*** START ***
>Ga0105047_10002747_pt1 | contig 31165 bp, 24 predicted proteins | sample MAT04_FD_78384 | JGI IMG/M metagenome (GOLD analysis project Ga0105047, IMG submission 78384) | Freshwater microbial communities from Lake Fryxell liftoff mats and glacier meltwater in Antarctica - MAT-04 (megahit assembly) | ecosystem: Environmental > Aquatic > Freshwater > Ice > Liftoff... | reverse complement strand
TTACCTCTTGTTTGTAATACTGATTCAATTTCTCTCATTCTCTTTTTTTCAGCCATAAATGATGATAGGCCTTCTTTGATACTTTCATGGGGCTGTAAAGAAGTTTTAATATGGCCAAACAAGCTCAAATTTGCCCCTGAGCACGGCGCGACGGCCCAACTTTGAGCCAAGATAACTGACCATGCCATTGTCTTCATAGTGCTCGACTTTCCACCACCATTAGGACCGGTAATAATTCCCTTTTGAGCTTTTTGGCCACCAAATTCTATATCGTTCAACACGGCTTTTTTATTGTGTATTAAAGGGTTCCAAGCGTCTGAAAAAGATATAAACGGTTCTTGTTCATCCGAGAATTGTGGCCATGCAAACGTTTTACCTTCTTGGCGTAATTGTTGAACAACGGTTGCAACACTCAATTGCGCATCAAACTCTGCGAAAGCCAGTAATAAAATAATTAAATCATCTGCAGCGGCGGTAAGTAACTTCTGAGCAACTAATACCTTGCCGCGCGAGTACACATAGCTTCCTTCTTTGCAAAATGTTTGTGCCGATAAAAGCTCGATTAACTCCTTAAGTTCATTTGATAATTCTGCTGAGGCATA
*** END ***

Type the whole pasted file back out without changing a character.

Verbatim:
>Ga0105047_10002747_pt1 | contig 31165 bp, 24 predicted proteins | sample MAT04_FD_78384 | JGI IMG/M metagenome (GOLD analysis project Ga0105047, IMG submission 78384) | Freshwater microbial communities from Lake Fryxell liftoff mats and glacier meltwater in Antarctica - MAT-04 (megahit assembly) | ecosystem: Environmental > Aquatic > Freshwater > Ice > Liftoff... | reverse complement strand
TTACCTCTTGTTTGTAATACTGATTCAATTTCTCTCATTCTCTTTTTTTCAGCCATAAATGATGATAGGCCTTCTTTGATACTTTCATGGGGCTGTAAAGAAGTTTTAATATGGCCAAACAAGCTCAAATTTGCCCCTGAGCACGGCGCGACGGCCCAACTTTGAGCCAAGATAACTGACCATGCCATTGTCTTCATAGTGCTCGACTTTCCACCACCATTAGGACCGGTAATAATTCCCTTTTGAGCTTTTTGGCCACCAAATTCTATATCGTTCAACACGGCTTTTTTATTGTGTATTAAAGGGTTCCAAGCGTCTGAAAAAGATATAAACGGTTCTTGTTCATCCGAGAATTGTGGCCATGCAAACGTTTTACCTTCTTGGCGTAATTGTTGAACAACGGTTGCAACACTCAATTGCGCATCAAACTCTGCGAAAGCCAGTAATAAAATAATTAAATCATCTGCAGCGGCGGTAAGTAACTTCTGAGCAACTAATACCTTGCCGCGCGAGTACACATAGCTTCCTTCTTTGCAAAATGTTTGTGCCGATAAAAGCTCGATTAACTCCTTAAGTTCATTTGATAATTCTGCTGAGGCATA